At the southern end of Ballard Avenue in historic Old Ballard, Renee Erickson’s The Walrus and The Carpenter is tucked away in the Kolstrand Building, behind Staple and Fancy and The Dutch Bike Co. You would think that the somewhat hidden location would deter visitors, but ever since the restaurant made the front page of the New York Times‘ Travel section in June of 2011 with an iconic-looking, mustached server, this has not been the case. I’m talking a minimum two-hour wait on a Friday night for a party of two (basically unheard of in Seattle), but ‘good things come to those who wait,’ right? RIGHT.
With our crew coming in from every possible direction, I was the first to arrive on Thursday night to slip my name on the waiting list. (The trick is to have SOMEONE arrive to get your name on the list. They won’t seat you until you’re all there, but that probably won’t be an issue by the time your name is called.) Luckily, all four of us have eaten at ‘Walrus’, as we refer to it, so none of us mind the wait as we people watch and stare for too long at the plates on each table.
Cocktails in hand, we made our way to the table about 45 minutes later (Thursday night, 6 pm, not bad). The Walrus makes great cocktails, but my favorite standby there is the Moscow Mule. It’s served properly in a copper mug, which keeps it ice cold. Perfect balance of ginger beer and lime and the big classic ice cubes that I love.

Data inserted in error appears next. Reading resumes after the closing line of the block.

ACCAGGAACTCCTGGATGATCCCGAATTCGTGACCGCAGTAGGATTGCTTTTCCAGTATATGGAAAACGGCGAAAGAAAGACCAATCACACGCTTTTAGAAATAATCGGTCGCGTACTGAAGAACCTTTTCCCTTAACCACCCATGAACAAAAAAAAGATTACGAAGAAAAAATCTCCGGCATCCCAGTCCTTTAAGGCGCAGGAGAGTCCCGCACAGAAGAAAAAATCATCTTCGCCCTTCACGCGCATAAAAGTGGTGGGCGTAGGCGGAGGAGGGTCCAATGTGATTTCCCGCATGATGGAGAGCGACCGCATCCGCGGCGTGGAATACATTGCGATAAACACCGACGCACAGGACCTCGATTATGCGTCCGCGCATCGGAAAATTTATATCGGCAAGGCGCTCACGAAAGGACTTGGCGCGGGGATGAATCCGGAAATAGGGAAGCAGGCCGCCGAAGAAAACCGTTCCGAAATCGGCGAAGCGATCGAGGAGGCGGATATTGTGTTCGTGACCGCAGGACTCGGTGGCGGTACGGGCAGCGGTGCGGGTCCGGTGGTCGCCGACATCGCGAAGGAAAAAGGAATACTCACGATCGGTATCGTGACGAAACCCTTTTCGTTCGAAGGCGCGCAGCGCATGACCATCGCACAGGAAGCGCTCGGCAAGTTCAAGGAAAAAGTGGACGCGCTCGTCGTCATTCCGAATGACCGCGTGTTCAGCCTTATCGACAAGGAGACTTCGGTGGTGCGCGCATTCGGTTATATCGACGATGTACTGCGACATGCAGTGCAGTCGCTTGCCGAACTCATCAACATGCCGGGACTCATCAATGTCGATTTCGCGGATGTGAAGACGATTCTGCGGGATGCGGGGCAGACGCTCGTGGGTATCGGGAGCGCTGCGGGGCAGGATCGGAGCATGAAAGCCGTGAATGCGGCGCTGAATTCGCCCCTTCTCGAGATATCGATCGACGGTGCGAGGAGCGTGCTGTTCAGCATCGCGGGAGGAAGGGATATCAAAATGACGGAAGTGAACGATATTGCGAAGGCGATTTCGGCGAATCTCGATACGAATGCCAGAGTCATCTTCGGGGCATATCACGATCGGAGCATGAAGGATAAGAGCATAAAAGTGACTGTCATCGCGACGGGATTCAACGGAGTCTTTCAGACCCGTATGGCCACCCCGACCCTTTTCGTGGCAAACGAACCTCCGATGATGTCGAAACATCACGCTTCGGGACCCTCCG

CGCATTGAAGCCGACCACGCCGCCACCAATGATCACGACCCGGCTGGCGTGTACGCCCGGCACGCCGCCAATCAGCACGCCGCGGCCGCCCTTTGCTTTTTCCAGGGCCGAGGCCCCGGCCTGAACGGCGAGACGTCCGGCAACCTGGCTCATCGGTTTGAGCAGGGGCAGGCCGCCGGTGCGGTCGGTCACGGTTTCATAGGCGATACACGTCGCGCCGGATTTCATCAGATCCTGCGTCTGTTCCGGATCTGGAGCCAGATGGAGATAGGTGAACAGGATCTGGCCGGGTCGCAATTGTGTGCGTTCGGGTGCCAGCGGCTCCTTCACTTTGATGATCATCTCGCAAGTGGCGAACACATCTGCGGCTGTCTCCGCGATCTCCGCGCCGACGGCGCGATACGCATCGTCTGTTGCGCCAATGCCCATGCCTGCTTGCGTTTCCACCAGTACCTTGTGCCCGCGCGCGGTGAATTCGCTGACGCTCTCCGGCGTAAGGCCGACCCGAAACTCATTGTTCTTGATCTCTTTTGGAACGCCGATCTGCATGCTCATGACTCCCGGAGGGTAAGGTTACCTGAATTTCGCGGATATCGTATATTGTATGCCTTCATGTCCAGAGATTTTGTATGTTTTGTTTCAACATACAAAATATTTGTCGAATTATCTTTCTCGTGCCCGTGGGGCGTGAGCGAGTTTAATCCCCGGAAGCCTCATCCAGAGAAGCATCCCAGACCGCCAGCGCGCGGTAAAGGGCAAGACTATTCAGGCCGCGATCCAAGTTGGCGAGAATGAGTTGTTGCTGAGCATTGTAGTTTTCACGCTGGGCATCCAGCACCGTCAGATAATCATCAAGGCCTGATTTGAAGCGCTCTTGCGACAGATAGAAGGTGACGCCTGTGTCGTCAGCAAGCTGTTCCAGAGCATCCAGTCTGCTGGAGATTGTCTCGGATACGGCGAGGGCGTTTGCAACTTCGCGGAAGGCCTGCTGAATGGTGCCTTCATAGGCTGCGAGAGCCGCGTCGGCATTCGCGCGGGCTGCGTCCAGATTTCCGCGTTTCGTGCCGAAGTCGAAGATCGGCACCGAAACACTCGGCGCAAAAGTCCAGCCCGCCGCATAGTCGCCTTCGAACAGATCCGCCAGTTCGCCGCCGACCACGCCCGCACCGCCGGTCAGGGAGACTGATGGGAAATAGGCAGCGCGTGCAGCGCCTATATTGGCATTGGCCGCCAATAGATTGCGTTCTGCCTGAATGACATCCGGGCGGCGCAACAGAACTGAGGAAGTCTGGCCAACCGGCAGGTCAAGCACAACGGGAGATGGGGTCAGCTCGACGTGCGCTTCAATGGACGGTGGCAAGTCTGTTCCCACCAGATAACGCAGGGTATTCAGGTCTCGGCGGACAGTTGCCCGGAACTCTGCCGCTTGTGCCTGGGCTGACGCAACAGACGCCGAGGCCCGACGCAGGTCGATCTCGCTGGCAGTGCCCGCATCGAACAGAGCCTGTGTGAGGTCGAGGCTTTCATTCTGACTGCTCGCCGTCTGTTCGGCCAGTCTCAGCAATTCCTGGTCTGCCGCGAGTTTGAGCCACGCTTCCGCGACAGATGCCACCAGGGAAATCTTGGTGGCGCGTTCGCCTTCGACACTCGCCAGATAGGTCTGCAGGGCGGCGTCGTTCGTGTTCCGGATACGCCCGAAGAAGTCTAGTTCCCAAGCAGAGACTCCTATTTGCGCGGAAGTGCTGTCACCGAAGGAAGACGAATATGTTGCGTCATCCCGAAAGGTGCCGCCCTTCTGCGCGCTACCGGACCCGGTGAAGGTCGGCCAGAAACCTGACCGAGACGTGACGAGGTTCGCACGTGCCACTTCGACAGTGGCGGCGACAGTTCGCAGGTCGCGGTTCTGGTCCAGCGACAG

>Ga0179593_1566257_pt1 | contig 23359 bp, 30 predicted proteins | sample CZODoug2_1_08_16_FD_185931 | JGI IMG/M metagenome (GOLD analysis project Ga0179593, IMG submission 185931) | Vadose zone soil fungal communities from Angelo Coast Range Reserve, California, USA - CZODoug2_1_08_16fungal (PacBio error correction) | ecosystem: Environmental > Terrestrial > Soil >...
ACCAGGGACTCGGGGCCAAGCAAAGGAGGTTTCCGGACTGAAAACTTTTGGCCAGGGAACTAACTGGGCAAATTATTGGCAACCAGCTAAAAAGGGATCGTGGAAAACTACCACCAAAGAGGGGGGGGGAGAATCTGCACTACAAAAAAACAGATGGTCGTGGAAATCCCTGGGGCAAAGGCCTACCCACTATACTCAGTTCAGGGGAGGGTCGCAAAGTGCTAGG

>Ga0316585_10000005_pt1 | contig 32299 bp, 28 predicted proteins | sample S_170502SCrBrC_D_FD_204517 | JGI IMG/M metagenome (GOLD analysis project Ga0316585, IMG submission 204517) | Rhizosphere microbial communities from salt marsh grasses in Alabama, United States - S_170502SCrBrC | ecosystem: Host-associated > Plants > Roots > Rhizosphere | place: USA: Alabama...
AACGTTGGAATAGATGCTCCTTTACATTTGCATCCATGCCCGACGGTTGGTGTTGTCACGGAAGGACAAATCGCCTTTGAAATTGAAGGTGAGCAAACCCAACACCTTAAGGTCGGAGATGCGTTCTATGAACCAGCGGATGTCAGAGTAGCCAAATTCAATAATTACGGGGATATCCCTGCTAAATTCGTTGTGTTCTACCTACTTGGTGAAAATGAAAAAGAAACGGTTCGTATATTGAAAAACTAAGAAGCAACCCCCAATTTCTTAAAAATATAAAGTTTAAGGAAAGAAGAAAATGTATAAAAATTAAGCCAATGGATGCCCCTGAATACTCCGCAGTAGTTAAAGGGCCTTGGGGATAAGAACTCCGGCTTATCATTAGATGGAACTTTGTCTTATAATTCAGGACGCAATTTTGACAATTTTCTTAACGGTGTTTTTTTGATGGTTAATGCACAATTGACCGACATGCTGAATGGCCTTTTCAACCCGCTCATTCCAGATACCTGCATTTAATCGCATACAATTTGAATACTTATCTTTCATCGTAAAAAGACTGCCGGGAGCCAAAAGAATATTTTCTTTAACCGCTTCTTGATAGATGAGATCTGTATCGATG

We started with the Bread and Butter and a dozen Oysters on the Half Shell, a mix of Barron Points, Snow Creeks, and Totten Virginicas, to be exact. There are a lot of oysters in this town, and I’ve eaten my fair share. But there is something about the oysters here. They’re special. And they are perfectly chilled and briny and wonderful. The mignonette and the fresh horseradish are the cherries on top, although I could easily eat these little guys by themselves. The bread and butter are also in a league of their own. Why more places don’t serve butter IN the olive oil, I have no idea. It’s brilliant and heavenly on the chewy but crusty, thickly sliced peasant bread. I could honestly stop here and eat these two dishes all night. But of course I won’t.
Connor, Ryan, Chloe and I were like kids in a candy shop. Just ordering things left and right, not in any particular order. Calling things out that are our favorites (read: steak tartare, fried Brussels sprouts), or new items that caught our attention (hello, sea urchin custard). The next thing we knew we had essentially ordered more than half the menu, but that’s what a last supper is about, isn’t it?
The Fried Brussels Sprouts were swiftly inhaled upon arrival. How can something fried still feel so light and flavorful? The Speck with Jersey Ricotta, Preserved Pumpkin, and 30 Year Balsamic dissolved on your tongue. Speck is a type of prosciutto and it is so thinly sliced here that it melts in your mouth like candy with the beautiful bits of pumpkin, creamy ricotta, and thick, decadent balsalmic that’s the REAL deal (not the watery stuff that we all use in our kitchens).